“What did you find?”

“This, madam, is a prize beyond all others.”  He held up a black granite tablet a foot across and two feet long, with markings in white marble on one side.  The markings looked like letters, but not in any language she could read.

Dana needed only seconds to guess what it was.

“That was written by the old Sorcerer Lords, wasn’t it?  It’s a spell!”

Jayden smiled.  “You are clever.  The old Sorcerer Lords wrote their spells on granite tablets.  It’s not very portable, but they last far longer than spell books written on paper or velum.  I don’t recognize this incantation.  It looks promising, and I’m sure it will be a good addition to my repertoire once I’ve translated it.”

Her heart sank at the sight of it.  “Is that why you came?  I mean, is that what you were after?”

He shrugged.  “It was part of the reason.  I told you I recognized what you described in your letter as an estate guard.  If it was here then at some point there had been treasure worth guarding.  Any riches might have been carried off or destroyed long ago, so there was no guarantee of a reward for my efforts, but thankfully I won’t leave empty handed.  There’s also a bit of gold I’m happy to share.  You went beyond expectations yesterday, and a reward is owed.”

Jayden saw her crestfallen expression and frowned.  He sat down next to her and set aside his treasures.  “Don’t be like that.  Saving your people is important.  Lord knows the king wouldn’t lift a finger for you.  But good deeds don’t pay the rent, and I’ve spent all the gold I got for those stolen horses.”

Dana put her hands on her hips.  “You didn’t mention that when you listed your crimes yesterday.”

“Please, I’d need a day and a night to tell you everything I’d done against the king.  I’m sure those knights won’t mind going to war on foot.  If I’m successful they won’t go to war at all, but we’re a long way from that day.”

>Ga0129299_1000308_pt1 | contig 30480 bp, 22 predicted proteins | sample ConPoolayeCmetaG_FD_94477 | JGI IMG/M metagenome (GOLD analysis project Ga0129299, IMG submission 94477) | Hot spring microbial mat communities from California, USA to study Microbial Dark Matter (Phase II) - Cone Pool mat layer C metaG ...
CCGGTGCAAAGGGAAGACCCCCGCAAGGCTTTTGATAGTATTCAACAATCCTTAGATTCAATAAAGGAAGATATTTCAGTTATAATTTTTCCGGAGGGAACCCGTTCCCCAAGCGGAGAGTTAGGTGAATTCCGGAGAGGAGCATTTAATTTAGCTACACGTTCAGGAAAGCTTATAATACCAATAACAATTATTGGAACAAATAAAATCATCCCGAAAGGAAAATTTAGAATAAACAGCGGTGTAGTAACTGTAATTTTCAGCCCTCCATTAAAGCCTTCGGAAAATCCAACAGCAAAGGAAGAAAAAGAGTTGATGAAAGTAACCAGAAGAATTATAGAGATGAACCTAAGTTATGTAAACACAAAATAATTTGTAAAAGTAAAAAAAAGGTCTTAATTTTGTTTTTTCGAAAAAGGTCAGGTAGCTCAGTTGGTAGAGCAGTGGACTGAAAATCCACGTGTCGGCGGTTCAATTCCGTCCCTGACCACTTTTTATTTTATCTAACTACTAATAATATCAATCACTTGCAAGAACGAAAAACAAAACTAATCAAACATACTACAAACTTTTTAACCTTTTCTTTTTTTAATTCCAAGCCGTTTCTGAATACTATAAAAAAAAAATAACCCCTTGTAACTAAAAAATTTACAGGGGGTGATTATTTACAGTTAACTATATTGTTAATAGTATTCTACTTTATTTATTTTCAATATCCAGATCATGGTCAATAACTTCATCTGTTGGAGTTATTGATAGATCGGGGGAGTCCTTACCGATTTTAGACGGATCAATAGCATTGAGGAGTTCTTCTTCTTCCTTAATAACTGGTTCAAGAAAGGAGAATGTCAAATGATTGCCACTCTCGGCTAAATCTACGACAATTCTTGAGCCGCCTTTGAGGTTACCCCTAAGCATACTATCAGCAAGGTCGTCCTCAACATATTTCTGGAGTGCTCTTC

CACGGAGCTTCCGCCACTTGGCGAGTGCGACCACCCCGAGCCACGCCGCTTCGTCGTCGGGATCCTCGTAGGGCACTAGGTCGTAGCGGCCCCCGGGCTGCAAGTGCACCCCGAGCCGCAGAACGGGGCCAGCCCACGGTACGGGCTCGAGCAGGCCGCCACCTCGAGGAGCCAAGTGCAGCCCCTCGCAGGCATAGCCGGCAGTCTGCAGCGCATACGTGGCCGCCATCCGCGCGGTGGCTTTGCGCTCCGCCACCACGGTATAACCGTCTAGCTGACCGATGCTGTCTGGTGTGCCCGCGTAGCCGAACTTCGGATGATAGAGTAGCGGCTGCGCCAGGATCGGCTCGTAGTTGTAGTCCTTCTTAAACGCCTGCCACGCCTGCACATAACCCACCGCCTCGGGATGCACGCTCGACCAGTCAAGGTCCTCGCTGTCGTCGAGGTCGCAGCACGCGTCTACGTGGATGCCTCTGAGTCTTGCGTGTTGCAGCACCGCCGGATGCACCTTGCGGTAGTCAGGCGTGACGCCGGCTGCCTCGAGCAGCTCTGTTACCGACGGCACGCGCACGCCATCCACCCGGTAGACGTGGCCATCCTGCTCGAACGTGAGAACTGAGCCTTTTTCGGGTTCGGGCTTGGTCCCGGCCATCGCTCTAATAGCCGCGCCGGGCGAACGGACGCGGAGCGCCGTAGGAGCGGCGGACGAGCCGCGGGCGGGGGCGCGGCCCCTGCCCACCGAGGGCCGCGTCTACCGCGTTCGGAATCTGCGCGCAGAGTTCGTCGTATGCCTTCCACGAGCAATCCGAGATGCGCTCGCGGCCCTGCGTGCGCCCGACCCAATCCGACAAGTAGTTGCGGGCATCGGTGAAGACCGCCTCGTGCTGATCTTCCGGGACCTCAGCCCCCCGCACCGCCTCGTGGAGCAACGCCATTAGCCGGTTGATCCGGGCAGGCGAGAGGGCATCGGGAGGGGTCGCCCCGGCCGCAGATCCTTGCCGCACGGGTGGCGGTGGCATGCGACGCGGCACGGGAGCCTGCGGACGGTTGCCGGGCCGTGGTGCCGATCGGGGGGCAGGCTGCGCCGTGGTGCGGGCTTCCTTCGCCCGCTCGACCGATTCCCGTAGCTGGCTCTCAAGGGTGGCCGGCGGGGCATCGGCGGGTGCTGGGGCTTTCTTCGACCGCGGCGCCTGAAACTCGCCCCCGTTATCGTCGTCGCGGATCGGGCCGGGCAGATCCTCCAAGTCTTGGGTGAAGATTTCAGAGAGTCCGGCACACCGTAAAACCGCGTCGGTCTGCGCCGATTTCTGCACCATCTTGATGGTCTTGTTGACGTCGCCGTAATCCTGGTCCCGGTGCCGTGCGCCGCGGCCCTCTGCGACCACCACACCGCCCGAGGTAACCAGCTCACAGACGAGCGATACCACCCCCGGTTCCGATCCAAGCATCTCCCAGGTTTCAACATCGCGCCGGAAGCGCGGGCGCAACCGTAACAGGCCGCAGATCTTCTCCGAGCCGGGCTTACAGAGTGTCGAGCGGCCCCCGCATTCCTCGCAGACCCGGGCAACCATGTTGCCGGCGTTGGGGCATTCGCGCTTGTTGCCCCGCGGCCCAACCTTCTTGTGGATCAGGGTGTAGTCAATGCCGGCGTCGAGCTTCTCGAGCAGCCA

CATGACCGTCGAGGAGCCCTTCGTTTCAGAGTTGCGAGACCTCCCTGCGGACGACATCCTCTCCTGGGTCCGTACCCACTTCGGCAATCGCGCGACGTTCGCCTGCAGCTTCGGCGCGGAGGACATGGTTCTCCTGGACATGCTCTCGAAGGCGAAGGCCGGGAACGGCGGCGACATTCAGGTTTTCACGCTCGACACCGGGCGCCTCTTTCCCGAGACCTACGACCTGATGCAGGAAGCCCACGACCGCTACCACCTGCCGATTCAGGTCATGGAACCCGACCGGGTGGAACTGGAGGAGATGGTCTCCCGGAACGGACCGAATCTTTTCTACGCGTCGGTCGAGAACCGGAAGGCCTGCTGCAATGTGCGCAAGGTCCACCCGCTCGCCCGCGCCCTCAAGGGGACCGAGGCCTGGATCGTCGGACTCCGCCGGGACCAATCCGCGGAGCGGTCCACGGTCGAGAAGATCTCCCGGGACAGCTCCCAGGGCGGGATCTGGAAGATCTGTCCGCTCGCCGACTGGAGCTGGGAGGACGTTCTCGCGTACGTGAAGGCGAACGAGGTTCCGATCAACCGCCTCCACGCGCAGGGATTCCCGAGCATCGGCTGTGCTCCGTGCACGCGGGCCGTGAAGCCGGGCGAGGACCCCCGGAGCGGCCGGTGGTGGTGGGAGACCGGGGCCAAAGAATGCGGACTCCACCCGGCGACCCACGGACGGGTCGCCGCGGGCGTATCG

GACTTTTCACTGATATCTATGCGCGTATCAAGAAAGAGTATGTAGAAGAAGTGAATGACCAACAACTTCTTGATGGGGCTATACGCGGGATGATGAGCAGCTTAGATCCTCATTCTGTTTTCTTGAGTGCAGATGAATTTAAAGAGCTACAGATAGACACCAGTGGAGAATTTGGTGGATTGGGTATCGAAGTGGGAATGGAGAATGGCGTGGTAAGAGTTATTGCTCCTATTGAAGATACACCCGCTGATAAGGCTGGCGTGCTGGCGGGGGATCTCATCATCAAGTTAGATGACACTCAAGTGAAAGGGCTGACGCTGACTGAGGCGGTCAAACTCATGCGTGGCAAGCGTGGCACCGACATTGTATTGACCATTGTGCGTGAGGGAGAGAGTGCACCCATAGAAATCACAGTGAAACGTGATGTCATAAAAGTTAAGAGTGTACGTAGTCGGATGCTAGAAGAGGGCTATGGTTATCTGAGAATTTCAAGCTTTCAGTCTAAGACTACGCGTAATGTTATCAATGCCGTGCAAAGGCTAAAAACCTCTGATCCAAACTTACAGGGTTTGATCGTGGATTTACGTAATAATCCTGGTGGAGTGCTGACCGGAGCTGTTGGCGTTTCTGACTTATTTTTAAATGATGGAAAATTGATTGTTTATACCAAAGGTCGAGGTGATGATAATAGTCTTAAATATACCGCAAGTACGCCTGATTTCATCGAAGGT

With that he bent over and kissed her on the forehead.  Dana blushed, in large part because her father did the same thing.  “Cut that out!  I’m not a little girl!”

Jayden smiled and stood up before helping her to her feet.  “Now we need to come up with a story for you, young lady, one that leaves me out.  When you get home, tell your parents you were attacked by the monster.  That’s true enough.  You ran from it when a stranger appeared and defeated the beast.  It was too dark to see the stranger’s features clearly, but you’re sure he’s dashingly handsome.”

Dana folded her arms across her chest.  “Oh, am I?”

“You’re positive of it!”  Jayden held out the broken pieces of the estate guard and pressed them into her hand.  “He gave you this and swore the monster is gone, never to return.  Your people may enter these woods without fear.”

“You’re not taking the credit?”

“The king and queen don’t think highly of me.  If they learn I helped your town they’d punish your family, at the very least exiling you and more likely executing you.  Better for all concerned if someone else gets blamed for this.”

Jayden left the mansion and Dana followed.  It was hard to say whether he was a good man or not.  He had done good things and others that were questionable.  Her father often said flawed men could work wonders if someone gave them a chance.  What would Jayden do next?  What would he become if left alone with no one to help him should he go off course?

She ran in front of him and stood in his way.  “I can help you.”

Jayden raised an eyebrow.  “You, child, are going home.”

“You want more magic.  I know a place where you might find it.  There’s a castle by the sea, abandoned before the kingdom was founded.  It might date to the old Sorcerer Lords.  There could be treasure in it or even those tablets.  No one ever looted it because they say there’s a monster there called The Walking Graveyard.”

“I’m sure it’s done much to earn that charming nickname.”  Jayden studied his fingers as if he’d never noticed them before.  “I’ve spent very little time in that part of the kingdom and know little of it.  I don’t relish wandering across a desolate coastline for weeks in search of this castle.”

Dana took a deep breath.  When you made a choice you have to take responsibility, all of it.  “That’s why you need a guide.”